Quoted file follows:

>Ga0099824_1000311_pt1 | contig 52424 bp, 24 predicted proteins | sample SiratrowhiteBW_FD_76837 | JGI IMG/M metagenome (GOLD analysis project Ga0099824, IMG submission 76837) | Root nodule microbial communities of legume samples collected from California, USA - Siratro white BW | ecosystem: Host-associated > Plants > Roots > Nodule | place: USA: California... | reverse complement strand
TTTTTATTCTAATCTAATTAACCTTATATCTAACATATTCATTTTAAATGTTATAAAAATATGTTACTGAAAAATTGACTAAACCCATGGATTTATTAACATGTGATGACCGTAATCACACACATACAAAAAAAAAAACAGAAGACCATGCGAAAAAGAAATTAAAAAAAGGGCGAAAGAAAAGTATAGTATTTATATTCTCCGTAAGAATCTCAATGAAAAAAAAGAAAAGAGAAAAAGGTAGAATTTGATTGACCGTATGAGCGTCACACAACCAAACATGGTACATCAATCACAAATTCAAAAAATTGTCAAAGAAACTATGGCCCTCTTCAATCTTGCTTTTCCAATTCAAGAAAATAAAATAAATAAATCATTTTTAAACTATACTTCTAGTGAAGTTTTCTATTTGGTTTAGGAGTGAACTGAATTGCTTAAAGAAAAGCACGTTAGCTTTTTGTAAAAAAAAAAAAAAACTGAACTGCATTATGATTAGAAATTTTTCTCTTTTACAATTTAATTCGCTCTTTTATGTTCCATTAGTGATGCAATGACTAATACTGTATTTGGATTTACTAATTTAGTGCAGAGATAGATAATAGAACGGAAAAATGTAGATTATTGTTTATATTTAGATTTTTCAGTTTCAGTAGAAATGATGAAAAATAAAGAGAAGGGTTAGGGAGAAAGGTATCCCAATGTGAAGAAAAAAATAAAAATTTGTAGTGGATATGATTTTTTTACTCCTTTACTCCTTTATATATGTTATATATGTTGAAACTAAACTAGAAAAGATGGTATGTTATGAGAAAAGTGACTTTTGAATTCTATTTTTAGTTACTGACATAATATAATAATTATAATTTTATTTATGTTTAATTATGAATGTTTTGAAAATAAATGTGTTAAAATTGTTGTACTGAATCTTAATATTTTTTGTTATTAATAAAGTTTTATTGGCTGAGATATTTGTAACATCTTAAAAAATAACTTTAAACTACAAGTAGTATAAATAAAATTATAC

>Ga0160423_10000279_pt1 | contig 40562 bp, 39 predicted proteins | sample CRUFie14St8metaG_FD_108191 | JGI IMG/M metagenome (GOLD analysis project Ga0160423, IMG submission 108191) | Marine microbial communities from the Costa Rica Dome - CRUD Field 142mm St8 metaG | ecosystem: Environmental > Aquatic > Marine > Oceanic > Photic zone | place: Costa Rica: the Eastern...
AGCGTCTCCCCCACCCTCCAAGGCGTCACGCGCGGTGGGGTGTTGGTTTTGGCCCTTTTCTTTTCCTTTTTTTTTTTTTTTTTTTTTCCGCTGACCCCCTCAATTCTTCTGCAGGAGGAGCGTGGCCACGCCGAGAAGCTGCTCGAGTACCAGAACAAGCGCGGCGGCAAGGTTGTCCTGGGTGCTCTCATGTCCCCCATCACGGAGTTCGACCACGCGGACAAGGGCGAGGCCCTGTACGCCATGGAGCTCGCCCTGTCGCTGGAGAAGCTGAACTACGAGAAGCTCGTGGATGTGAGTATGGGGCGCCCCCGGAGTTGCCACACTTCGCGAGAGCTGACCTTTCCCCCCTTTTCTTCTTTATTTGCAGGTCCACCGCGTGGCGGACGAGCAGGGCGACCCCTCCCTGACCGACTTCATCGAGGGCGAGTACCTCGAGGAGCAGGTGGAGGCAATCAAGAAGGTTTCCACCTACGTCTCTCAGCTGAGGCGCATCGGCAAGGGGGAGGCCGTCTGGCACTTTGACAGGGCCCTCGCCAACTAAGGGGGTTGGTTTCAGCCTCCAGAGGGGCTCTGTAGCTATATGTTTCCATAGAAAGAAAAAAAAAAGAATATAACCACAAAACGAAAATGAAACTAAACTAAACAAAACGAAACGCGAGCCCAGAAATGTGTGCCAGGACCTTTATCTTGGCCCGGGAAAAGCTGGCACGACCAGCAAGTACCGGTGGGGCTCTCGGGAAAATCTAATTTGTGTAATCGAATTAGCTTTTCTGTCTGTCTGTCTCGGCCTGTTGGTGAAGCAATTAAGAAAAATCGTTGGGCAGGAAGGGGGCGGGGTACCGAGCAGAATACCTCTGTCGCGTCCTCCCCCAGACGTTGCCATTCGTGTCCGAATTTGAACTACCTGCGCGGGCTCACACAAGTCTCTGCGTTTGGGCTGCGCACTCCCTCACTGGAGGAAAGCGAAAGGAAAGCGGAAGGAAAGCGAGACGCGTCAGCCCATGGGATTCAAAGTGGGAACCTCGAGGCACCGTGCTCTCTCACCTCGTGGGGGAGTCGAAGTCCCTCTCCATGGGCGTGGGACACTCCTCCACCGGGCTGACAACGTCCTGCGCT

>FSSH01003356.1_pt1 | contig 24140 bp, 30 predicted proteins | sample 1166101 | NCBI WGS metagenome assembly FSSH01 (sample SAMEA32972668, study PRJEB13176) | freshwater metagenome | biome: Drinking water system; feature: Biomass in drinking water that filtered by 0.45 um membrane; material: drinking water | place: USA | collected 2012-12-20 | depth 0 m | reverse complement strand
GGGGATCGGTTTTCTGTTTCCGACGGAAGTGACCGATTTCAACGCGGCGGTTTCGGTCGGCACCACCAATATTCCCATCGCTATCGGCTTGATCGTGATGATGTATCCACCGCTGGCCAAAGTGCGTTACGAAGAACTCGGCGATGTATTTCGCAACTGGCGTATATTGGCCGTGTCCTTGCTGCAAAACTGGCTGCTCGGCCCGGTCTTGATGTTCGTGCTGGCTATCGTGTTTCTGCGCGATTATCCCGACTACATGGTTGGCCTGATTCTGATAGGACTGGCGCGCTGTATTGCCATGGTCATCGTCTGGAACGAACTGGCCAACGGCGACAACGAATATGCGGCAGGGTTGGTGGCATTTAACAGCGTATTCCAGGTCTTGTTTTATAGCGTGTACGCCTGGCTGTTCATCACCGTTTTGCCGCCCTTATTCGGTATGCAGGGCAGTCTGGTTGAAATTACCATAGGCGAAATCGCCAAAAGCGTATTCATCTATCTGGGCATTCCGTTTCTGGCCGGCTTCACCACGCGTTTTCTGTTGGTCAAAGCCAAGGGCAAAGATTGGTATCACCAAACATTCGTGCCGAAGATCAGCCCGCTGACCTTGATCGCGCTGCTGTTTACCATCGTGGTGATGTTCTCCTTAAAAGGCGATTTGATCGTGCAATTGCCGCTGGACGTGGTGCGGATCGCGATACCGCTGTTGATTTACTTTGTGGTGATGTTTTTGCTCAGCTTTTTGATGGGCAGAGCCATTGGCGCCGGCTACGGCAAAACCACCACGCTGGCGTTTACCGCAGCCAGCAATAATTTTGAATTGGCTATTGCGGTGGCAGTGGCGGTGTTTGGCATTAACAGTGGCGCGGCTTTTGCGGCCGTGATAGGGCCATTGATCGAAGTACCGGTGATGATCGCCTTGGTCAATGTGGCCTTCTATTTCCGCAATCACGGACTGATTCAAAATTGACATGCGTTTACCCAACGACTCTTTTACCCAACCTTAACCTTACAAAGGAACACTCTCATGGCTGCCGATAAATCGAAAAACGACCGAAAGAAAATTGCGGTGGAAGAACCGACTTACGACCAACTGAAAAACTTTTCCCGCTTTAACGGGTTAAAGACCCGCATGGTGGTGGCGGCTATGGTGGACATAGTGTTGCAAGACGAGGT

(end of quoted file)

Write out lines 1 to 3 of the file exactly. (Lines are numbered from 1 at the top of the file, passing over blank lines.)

>Ga0099824_1000311_pt1 | contig 52424 bp, 24 predicted proteins | sample SiratrowhiteBW_FD_76837 | JGI IMG/M metagenome (GOLD analysis project Ga0099824, IMG submission 76837) | Root nodule microbial communities of legume samples collected from California, USA - Siratro white BW | ecosystem: Host-associated > Plants > Roots > Nodule | place: USA: California... | reverse complement strand
TTTTTATTCTAATCTAATTAACCTTATATCTAACATATTCATTTTAAATGTTATAAAAATATGTTACTGAAAAATTGACTAAACCCATGGATTTATTAACATGTGATGACCGTAATCACACACATACAAAAAAAAAAACAGAAGACCATGCGAAAAAGAAATTAAAAAAAGGGCGAAAGAAAAGTATAGTATTTATATTCTCCGTAAGAATCTCAATGAAAAAAAAGAAAAGAGAAAAAGGTAGAATTTGATTGACCGTATGAGCGTCACACAACCAAACATGGTACATCAATCACAAATTCAAAAAATTGTCAAAGAAACTATGGCCCTCTTCAATCTTGCTTTTCCAATTCAAGAAAATAAAATAAATAAATCATTTTTAAACTATACTTCTAGTGAAGTTTTCTATTTGGTTTAGGAGTGAACTGAATTGCTTAAAGAAAAGCACGTTAGCTTTTTGTAAAAAAAAAAAAAAACTGAACTGCATTATGATTAGAAATTTTTCTCTTTTACAATTTAATTCGCTCTTTTATGTTCCATTAGTGATGCAATGACTAATACTGTATTTGGATTTACTAATTTAGTGCAGAGATAGATAATAGAACGGAAAAATGTAGATTATTGTTTATATTTAGATTTTTCAGTTTCAGTAGAAATGATGAAAAATAAAGAGAAGGGTTAGGGAGAAAGGTATCCCAATGTGAAGAAAAAAATAAAAATTTGTAGTGGATATGATTTTTTTACTCCTTTACTCCTTTATATATGTTATATATGTTGAAACTAAACTAGAAAAGATGGTATGTTATGAGAAAAGTGACTTTTGAATTCTATTTTTAGTTACTGACATAATATAATAATTATAATTTTATTTATGTTTAATTATGAATGTTTTGAAAATAAATGTGTTAAAATTGTTGTACTGAATCTTAATATTTTTTGTTATTAATAAAGTTTTATTGGCTGAGATATTTGTAACATCTTAAAAAATAACTTTAAACTACAAGTAGTATAAATAAAATTATAC

>Ga0160423_10000279_pt1 | contig 40562 bp, 39 predicted proteins | sample CRUFie14St8metaG_FD_108191 | JGI IMG/M metagenome (GOLD analysis project Ga0160423, IMG submission 108191) | Marine microbial communities from the Costa Rica Dome - CRUD Field 142mm St8 metaG | ecosystem: Environmental > Aquatic > Marine > Oceanic > Photic zone | place: Costa Rica: the Eastern...